Spring 2014 meetings:
Every Wednesday at 4 pm in Coffman Memorial Union 215 (email firstname.lastname@example.org with questions)
The University of Minnesota
Just last week, a 7th grader with a curvy build came home upset about this. She had worn an outfit with a skirt and leggings, and in the morning, a teacher had said to her, “Cute outfit.” But then her homeroom teacher pulled her aside at the end of the day and said, “You know, another girl could get away with that outfit, but you should not be wearing that. I’m going to dress code you.” Juliet Bond and the child’s mom were discussing the incident, not certain if the message to the child was ‘you’re too sexy’ or ‘you’re too fat.’
The kids also report that the teachers have been discussing ‘appropriate body types for leggings and yoga pants and inappropriate body types for yoga pants and leggings.’
Bond says, “This is concerning because it is both slut shaming and fat shaming. If a girl is heavy or developed, the message is that she cannot wear certain clothes.” Neither is acceptable. We should not be sexualizing kids, nor should we be making them feel that they can wear leggings as long as they remain stick thin. Bond asks, “Why are the girls being pulled out of class to have assemblies on whether they are wearing the right clothes, while the boys remain in class, learning and studying?”
I don’t have a problem with a school having a dress code; in fact, I attended a school that didn’t allow jeans or shorts or shirts without collars, but I do have a problem when the dress code is discriminately based on gender and body type. There is a big difference between telling all students to dress respectfully and telling curvy girls to dress in a way that doesn’t distract boys.The Real Problem with Leggings Ban for Middle School Girls: Specific Targets | Alternet (via becauseiamawoman)
giving trans women roles to cis men
- robs trans women actors (who can’t get cis women roles) and gives those roles to cis men who already have an enormous amount of roles and opportunities
- reinforces the false idea that trans woman are somehow equivalent or analagous to cis men in costume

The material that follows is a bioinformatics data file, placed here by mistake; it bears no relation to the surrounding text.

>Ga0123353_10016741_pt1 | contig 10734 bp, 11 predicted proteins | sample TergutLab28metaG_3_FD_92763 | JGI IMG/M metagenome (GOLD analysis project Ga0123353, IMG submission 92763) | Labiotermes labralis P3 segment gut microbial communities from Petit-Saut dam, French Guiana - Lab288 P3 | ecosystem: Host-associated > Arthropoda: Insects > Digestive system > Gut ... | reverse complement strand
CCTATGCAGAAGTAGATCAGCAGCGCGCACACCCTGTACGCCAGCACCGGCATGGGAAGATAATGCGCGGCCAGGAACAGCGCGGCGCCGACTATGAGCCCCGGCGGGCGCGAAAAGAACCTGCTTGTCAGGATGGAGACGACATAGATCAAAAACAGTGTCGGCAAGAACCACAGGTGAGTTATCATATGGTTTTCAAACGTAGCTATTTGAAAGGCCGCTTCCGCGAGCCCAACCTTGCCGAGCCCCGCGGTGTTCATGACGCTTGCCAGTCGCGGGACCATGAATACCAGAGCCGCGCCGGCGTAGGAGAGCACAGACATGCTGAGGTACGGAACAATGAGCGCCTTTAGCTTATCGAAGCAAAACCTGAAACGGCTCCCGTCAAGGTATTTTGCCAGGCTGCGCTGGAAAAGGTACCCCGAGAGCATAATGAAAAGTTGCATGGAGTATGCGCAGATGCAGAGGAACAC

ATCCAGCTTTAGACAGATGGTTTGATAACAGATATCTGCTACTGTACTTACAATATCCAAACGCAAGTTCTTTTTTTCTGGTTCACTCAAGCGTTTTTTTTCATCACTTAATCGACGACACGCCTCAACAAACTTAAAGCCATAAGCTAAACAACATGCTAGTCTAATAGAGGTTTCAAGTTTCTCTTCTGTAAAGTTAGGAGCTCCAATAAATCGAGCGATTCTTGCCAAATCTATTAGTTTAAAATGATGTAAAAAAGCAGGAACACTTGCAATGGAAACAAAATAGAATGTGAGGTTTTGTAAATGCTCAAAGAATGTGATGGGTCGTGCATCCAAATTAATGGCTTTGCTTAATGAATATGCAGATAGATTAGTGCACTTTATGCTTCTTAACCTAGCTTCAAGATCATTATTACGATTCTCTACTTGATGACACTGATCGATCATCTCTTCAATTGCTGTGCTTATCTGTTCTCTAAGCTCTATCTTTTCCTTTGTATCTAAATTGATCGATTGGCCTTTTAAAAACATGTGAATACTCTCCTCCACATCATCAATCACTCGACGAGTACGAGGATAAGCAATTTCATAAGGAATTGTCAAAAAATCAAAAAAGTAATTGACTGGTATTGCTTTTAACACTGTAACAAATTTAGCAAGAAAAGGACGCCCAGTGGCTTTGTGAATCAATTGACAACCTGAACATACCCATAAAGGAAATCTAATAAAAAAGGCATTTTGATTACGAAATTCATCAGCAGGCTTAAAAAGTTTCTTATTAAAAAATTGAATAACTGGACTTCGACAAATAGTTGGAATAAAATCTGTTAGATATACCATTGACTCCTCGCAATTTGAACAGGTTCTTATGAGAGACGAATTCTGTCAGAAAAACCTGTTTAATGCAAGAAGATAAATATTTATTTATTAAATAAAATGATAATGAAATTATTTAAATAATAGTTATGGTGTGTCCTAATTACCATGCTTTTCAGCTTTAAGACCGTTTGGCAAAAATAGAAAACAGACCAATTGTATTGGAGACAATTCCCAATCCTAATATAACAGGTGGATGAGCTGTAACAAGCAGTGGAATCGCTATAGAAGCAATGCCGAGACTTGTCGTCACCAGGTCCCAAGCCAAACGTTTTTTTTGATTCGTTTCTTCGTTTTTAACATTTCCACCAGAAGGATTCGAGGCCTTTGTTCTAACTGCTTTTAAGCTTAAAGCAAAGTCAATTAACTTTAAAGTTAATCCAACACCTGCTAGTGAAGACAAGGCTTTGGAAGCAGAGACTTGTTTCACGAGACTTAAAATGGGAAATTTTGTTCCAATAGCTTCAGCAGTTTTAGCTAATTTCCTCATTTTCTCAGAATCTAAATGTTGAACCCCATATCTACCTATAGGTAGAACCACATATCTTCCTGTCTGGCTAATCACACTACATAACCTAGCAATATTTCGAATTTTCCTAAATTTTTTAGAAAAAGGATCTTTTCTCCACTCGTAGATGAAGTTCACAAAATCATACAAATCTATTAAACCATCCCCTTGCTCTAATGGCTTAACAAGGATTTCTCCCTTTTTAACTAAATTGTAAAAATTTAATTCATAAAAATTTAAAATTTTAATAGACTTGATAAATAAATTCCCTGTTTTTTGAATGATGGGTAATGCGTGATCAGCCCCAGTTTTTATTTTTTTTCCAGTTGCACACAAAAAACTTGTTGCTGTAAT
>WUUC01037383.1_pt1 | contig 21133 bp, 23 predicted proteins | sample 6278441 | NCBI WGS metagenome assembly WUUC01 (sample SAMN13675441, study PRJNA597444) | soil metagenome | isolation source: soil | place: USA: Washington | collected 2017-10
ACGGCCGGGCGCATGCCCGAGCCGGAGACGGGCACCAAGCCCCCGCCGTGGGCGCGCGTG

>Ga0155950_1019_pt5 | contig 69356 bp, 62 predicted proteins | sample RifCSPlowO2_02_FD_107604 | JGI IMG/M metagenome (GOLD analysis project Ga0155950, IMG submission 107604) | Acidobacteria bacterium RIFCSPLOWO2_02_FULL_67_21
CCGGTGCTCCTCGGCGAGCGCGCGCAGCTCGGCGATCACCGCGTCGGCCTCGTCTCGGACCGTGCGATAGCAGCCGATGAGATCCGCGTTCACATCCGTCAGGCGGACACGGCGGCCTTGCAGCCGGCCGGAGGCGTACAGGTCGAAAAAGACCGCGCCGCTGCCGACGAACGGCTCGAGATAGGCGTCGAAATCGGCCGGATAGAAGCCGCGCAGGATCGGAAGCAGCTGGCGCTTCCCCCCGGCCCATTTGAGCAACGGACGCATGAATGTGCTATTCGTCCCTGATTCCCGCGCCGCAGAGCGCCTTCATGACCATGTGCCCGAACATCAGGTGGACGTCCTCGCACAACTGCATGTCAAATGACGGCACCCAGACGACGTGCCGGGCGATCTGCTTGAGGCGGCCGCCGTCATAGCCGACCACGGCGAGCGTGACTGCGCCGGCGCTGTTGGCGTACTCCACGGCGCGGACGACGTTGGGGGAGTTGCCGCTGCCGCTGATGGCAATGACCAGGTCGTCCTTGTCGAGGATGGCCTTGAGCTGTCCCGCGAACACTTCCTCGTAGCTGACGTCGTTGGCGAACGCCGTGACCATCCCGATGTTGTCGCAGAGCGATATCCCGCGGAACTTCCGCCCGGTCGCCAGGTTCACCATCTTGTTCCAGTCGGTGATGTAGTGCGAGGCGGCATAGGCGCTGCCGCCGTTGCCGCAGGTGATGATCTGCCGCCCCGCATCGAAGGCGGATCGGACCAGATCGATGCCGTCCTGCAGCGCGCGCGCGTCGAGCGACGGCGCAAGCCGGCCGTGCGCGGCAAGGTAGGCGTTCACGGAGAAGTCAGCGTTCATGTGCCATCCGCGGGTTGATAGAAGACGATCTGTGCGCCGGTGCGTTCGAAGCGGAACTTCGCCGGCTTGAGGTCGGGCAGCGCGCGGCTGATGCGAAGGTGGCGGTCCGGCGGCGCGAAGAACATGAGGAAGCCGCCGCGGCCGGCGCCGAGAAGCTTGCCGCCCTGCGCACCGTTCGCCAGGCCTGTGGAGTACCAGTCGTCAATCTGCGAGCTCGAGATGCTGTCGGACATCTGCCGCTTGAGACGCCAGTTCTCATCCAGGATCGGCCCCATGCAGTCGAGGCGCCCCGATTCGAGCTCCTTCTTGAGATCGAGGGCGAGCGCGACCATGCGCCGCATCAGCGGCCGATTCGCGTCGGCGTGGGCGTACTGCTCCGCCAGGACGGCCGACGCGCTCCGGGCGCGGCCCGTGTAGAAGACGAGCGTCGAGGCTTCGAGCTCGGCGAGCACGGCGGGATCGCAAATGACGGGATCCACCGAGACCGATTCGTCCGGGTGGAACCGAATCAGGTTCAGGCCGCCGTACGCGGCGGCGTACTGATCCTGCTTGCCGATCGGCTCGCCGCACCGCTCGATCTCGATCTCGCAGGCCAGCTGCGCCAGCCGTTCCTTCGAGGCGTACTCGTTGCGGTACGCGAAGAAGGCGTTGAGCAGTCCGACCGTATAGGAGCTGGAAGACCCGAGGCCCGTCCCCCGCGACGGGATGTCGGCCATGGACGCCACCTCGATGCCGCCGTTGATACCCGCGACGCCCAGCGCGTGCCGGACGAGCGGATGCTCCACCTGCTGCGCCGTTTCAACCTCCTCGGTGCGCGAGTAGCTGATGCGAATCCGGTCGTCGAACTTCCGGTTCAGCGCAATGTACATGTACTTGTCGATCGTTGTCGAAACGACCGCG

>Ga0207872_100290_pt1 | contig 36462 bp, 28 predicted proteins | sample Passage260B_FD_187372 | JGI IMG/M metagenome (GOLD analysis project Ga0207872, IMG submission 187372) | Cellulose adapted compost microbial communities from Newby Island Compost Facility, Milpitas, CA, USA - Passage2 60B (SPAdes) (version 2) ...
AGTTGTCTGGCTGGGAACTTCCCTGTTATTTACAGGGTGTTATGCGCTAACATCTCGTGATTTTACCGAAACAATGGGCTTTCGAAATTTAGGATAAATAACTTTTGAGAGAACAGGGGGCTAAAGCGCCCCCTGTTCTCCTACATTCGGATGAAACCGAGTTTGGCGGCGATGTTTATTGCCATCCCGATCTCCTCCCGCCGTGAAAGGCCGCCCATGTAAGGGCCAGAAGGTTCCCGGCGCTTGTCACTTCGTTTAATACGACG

like really thats all there is to it. theres nothing you can say that justifies this practice
there is no such thing as “the opposite gender” because there are more than two genders. thats like saying “i like the opposite flavor of ice cream” there is no opposite when theres essentially an infinite number of possibilities
also implying that genders somehow inherently “oppose” each other in eternal conflict is a subtle way of justifying unequal distribution of power under patriarchy.
Anonymous asked: Do you not believe hate breeds more hate?
I believe “hate breeds more hate” is a phrase that
- is used to blame the victims of hateful actions for those actions
- deliberately ignores the source of the hate
- excuses the oppressor
- attempts to control how the oppressed react to their oppressors
If Person A says something cissexist to Person B & Person B responds aggressively, Person B is not “breeding more hate.” Person A is obviously already hateful. Person B has every single fucking right to be angry.
We have every single fucking right to be angry.
- know they’re problematic
- know why they’re problematic
- don’t dismiss people’s feelings/dissatisfaction with them
- don’t silence people when they’re talking about the problems in your media, because your enjoyment is not more important than that discussion.
do people say “bad neighborhood” for cities next to all-white high schools where the boys are getting high every day and raping girls? do they even say “bad neighborhood” for cities with large kkk meetings? or is bad neighborhood a strictly anti-black code?